dynamic pricing potential and issues n.
Download
Skip this Video
Loading SlideShow in 5 Seconds..
Dynamic Pricing - Potential and Issues PowerPoint Presentation
Download Presentation
Dynamic Pricing - Potential and Issues

Loading in 2 Seconds...

play fullscreen
1 / 19

Dynamic Pricing - Potential and Issues - PowerPoint PPT Presentation


  • 141 Views
  • Uploaded on

Dynamic Pricing - Potential and Issues . Joe Wharton and Ahmad Faruqui Kansas Corporation Commission Workshop on Energy Efficiency March 25, 2008. Policy of Dynamic Pricing raises important questions. What is the potential impact of dynamic pricing on peak demand?

loader
I am the owner, or an agent authorized to act on behalf of the owner, of the copyrighted work described.
capcha
Download Presentation

PowerPoint Slideshow about 'Dynamic Pricing - Potential and Issues' - merv


An Image/Link below is provided (as is) to download presentation

Download Policy: Content on the Website is provided to you AS IS for your information and personal use and may not be sold / licensed / shared on other websites without getting consent from its author.While downloading, if for some reason you are not able to download a presentation, the publisher may have deleted the file from their server.


- - - - - - - - - - - - - - - - - - - - - - - - - - E N D - - - - - - - - - - - - - - - - - - - - - - - - - -
Presentation Transcript
dynamic pricing potential and issues

Dynamic Pricing - Potential and Issues

Joe Wharton and Ahmad Faruqui

Kansas Corporation Commission Workshop on

Energy Efficiency

March 25, 2008

policy of dynamic pricing raises important questions
Policy of Dynamic Pricing raises important questions
  • What is the potential impact of dynamic pricing on peak demand?
  • What is the value of this demand response (DR)?
  • How much does customer price responsiveness vary by customer and region?
  • How can rate design make dynamic pricing more attractive to customers?
slide3
Dynamic pricing can lower system peak demand by 5 percent, considerably below the economic and technical potential
slide4
A 5 percent reduction in US peak demand could be worth $31 billion over a 20-year period, just on avoided costs
  • Assumptions
    • 5% demand reduction in 757 GW
    • $52/kW-year capacity price
    • 20 year horizon
    • 15% discount rate
    • 2% peak growth rate
    • Avoided cost of energy is 36% of avoided cost of capacity*
    • Value of wholesale price reduction is 278% of avoided cost of capacity*
  • *Derived from a study on the value of DR in PJM:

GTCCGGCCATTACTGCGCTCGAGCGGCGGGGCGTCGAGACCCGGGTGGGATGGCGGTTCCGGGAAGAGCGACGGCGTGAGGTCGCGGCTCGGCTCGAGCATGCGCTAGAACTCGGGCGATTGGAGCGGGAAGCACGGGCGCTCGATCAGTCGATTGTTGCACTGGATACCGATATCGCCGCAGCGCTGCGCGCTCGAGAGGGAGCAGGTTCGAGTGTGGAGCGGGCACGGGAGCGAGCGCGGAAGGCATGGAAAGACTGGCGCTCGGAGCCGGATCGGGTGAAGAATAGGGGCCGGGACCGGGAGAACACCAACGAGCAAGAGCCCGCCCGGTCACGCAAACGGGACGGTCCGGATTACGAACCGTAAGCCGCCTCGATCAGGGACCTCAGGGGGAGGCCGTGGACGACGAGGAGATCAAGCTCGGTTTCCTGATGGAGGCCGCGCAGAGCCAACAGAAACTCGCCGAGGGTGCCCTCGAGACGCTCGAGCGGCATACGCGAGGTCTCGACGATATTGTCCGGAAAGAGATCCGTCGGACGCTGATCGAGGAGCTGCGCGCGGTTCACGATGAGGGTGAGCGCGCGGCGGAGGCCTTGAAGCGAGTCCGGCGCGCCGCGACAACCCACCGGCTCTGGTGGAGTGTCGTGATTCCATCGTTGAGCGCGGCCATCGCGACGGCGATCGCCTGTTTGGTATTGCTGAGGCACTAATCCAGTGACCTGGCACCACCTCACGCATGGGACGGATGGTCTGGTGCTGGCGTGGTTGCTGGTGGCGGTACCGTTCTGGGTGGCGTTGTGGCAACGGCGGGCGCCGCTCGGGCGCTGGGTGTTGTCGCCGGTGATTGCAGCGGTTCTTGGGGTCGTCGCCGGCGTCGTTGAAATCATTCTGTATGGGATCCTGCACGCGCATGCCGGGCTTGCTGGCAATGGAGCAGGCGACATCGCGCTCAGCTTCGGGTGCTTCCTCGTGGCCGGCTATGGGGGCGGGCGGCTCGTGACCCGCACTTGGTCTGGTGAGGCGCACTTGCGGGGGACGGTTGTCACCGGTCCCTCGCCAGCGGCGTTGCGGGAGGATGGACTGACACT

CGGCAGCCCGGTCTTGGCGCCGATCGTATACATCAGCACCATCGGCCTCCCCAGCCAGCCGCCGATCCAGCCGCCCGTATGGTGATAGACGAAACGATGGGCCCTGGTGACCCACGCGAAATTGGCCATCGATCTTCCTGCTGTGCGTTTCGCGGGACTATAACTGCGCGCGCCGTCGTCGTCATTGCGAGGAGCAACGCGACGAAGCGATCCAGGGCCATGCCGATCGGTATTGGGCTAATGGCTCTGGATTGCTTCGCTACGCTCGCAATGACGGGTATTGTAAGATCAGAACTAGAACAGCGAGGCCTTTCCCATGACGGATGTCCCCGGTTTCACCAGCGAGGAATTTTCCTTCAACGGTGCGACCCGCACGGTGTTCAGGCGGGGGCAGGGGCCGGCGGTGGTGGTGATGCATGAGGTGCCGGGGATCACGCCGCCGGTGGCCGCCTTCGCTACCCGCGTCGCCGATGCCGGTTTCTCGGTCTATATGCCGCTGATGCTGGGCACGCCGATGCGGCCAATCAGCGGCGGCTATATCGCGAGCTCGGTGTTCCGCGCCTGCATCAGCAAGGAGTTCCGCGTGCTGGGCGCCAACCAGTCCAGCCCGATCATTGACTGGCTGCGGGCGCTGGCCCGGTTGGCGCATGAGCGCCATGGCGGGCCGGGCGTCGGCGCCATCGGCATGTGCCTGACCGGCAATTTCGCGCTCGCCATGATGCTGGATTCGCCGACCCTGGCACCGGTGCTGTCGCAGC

• The Brattle Group, 2007, Quantifying Demand Response Benefits in PJM, Prepared for PJM and MADRI

NPV of Avoided Costs = $31 billion

slide10

Different Critical Peak Pricing (CPP) tariffs induce different load impacts during “event days”

mass market customers response varies by enabling technologies and the customers end uses
Mass Market customers’ response varies by enabling technologies and the customers’ end uses
a discount could be build in for the insurance or risk premium incorporated in flat or hedged rates
A discount could be build-in for the “insurance or risk premium” incorporated in flat or hedged rates
  • Empirically, this “insurance premium” is estimated to range from 3 to 13 percent for different types of time-varying rates
  • Illinois used a value of 10 percent in its RTP pilot for residential customers
  • Monte Carlo simulations with a standard financial equation suggest a mean value of 11 percent
  • A conservative estimate is 3 percent
slide16
By adjusting for conservative risk premium, dynamic pricing rates become attractive for 70% of customers
conclusion the way forward should involve a careful look at the range of dynamic pricing options
Conclusion: the way forward should involve a careful look at the range of dynamic pricing options
footnotes
Footnotes
  • See A. Faruqui and L. Wood, Quantifying the Benefits of Dynamic Pricing in the Mass Market, for EEI, Jan 2008.
  • Note: Percentage reduction in load is defined relative to the different bases in different pilots. Following notes are intended to clarify these different definitions. TOU impacts are defined relative to the usage during peak hours unless otherwise noted. CPP impacts are defined relative to the usage during peak hours on CPP days unless otherwise noted.
    • Ontario- 1 refers to the percentage impacts during the critical hours that represent only 3-4 hours of the entire peak period on a CPP day. Ontario- 2 refers to the percentage impacts of the programs during the entire peak period on a CPP day
    • TOU impact from the SPP study uses the CPP-F treatment effect for normal weekdays
    • PSEG program impacts represented in the TOU section are the % impacts during peak period on non-CPP days.
    • PSEG program impacts represented in the CPP section are derived using the reported kWh reductions and the estimated consumption during the peak period on CPP days
    • ADRS- 04 and ADRS- 05 refer to the 2004 and 2005 impacts. ADRS impacts on non-event days are represented in the TOU with Tech section
    • CPP impact for Idaho is derived from the information provided in the study. Average of kW consumption per hour during the CPP hours (for all 10 event days) is approximately 2.5 kW for a control group customer. This value is 1.3 kW for a treatment group customer. Percentage impact from the CPP treatment is calculated as 48%.
    • Gulf Power-1 refers to the impact during peak hours on non-CPP days while Gulf Power-2 refers to the impact during CPP hours on CPP days.
    • Ameren-04 and Ameren-05 refer to the impacts respectively from the summers of 2004 and 2005.
    • SPP- A refers to the impacts from the CPP-V program on Track A customers. Two-thirds of Track A customers had some form of enabling technologies.
    • SPP-C refers to the impacts from the CPP-V program on Track C customers. All Track C customers had smart thermostats.